Some schools received F’s, a lot were deemed mediocre, and many children in low-income areas performed poorly.
Lots of educators, meanwhile, hopped around and complained like they had been forced to walk barefoot on hot coals.
Reactions to Utah’s first-ever exercise in the grading of public schools on Tuesday were about as predictable as turkey on Thanksgiving. When the education monopoly is knocked out of its comfort zone, excuses fly faster than comp tickets at a lobbyists convention, and fingers point so quickly it’s a wonder no one loses an eye.
And on the flip side, state lawmakers and education leaders keep their deer-in-the-headlights look, with little real consensus as to what to do.
A lot of folks seem to think the grades were predictable. Rich kids do better than poor kids. But I don’t get it. If this is true, why isn’t everyone — from politicians on down to principals —doing more to fix the inequity? Or is it OK to doom poorer kids to a substandard start in life?
Are people angry only because school grades make these problems evident to all the world? Or is it OK to have different standards of achievement for low-income students? Would that be a fair way to send them out into a world where the standards for success don’t take into account a person’s background?
As for lawmakers, how many changes are they going to make to the grading system after this initial splash – enough to make it impossible to do any realistic comparisons from year to year?
I have written through the years about Utah’s need to find radical solutions to an education system that consistently ranks in the middle of the pack in a nation that is woefully behind much of the rest of the world. Assigning grades to public schools could hardly be considered radical.
A recent Deseret News report found that 15 states now do so, with another 10 applying stars or labels the way a critic might review a film. Many of them point toward Florida as a success story.
Floridians seem a lot less sure about that than everyone else. For one thing, lawmakers there keep fiddling with the rules. The St. Petersburg Tribune reports that, despite the grades and the threats that poor-performing schools might be shut down, a lot of Florida schools are seeing their grades drop, and some people feel a new rule that limits schools to dropping no more than one grade per year distorts the real picture.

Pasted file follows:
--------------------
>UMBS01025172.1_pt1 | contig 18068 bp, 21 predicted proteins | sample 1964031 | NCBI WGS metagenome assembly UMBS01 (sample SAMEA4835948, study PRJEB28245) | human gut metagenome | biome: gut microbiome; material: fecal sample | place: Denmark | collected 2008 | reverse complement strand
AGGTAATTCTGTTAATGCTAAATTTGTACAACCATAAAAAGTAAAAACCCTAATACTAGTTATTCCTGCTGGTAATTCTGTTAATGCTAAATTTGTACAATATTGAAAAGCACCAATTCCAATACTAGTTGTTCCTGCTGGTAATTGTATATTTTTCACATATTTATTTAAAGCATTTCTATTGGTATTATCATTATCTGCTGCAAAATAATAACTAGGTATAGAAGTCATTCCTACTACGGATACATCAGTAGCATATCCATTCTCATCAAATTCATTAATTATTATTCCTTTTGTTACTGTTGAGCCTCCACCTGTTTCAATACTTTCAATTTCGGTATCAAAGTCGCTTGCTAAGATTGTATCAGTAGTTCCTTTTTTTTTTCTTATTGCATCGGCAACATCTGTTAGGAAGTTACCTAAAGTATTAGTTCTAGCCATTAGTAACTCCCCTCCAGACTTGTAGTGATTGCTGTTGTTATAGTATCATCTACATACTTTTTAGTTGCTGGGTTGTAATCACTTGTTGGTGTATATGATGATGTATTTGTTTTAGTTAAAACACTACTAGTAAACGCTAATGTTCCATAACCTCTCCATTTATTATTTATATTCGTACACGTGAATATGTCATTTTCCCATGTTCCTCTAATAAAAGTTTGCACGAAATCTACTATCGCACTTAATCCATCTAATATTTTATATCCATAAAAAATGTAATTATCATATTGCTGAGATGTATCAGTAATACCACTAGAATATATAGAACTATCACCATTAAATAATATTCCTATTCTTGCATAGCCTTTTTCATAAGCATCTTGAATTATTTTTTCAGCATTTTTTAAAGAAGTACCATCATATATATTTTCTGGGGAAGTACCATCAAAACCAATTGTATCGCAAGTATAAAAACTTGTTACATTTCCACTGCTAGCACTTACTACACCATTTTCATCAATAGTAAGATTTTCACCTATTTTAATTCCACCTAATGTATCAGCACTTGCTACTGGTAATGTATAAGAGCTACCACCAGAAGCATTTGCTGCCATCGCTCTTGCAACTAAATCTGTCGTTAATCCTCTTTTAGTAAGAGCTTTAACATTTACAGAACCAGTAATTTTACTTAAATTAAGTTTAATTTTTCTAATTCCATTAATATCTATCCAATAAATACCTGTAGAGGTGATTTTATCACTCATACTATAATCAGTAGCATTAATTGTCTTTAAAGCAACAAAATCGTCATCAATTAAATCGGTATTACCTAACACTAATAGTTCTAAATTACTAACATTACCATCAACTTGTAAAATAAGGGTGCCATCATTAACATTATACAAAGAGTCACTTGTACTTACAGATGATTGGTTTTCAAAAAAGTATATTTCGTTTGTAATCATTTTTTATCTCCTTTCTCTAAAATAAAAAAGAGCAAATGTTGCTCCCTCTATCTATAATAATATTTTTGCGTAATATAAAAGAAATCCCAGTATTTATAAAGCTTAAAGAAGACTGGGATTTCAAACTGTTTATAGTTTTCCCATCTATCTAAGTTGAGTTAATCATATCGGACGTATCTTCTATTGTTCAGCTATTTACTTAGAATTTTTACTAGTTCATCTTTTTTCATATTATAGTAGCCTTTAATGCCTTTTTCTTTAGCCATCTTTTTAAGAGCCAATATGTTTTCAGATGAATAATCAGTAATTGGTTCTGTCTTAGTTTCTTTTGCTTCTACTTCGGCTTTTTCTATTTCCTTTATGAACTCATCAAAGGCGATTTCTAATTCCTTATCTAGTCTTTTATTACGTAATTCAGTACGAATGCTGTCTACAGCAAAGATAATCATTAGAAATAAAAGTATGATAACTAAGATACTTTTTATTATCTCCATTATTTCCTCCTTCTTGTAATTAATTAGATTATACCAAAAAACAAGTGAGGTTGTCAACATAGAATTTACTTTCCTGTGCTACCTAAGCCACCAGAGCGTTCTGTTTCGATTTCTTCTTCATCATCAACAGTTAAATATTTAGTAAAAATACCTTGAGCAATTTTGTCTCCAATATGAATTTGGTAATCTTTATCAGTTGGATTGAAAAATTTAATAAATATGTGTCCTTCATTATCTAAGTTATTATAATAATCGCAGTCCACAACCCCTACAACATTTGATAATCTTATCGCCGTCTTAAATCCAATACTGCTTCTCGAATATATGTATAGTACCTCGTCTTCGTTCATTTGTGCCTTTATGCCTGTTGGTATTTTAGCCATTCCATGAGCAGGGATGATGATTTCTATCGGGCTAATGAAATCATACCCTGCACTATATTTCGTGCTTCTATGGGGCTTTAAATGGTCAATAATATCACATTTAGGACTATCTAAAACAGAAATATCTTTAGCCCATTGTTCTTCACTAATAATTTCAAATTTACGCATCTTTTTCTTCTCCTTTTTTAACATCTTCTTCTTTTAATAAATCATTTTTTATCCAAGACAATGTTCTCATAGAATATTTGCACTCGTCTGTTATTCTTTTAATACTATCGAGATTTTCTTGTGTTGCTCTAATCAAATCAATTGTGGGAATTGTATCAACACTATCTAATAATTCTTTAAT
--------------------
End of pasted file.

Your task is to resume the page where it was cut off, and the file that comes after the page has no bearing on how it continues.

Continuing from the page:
However, Florida’s scores in the annual National Assessment of Education Progress exam have improved since the grading began, and the gap between poor kids and wealthier kids has shrunk. That seems to be why people think grading is worth a shot. So why not see if it works?
Utah’s system doesn’t come with any penalties or incentives, other than a few days of intense publicity in early September. That is a serious flaw. If that publicity is allowed to be blamed away until the heat dies down each year, the program will be a huge failure.
Instead, the grading system should be an opportunity for everyone involved to improve Utah education, but here’s the key: This can be so only if the interests involved stop treating each other as enemies and start working together. This shouldn’t be a matter of teachers and school administrators fighting against Capitol Hill. It should be a matter of the welfare of the state’s children.
If a school isn’t performing well, it should be everyone’s business to make sure it does better.
Lawmakers and school boards should use the results as a reason to reallocate resources. Perhaps a statewide equalization plan, in which school funds are spread evenly over all districts, is worth a closer look. Maybe districts should move their best tenured teachers from high-performing schools to places where their skills are needed most.
Meaningful, radical reform is not found in school grading or other accountability measures. However, it might be found in how people react to them.
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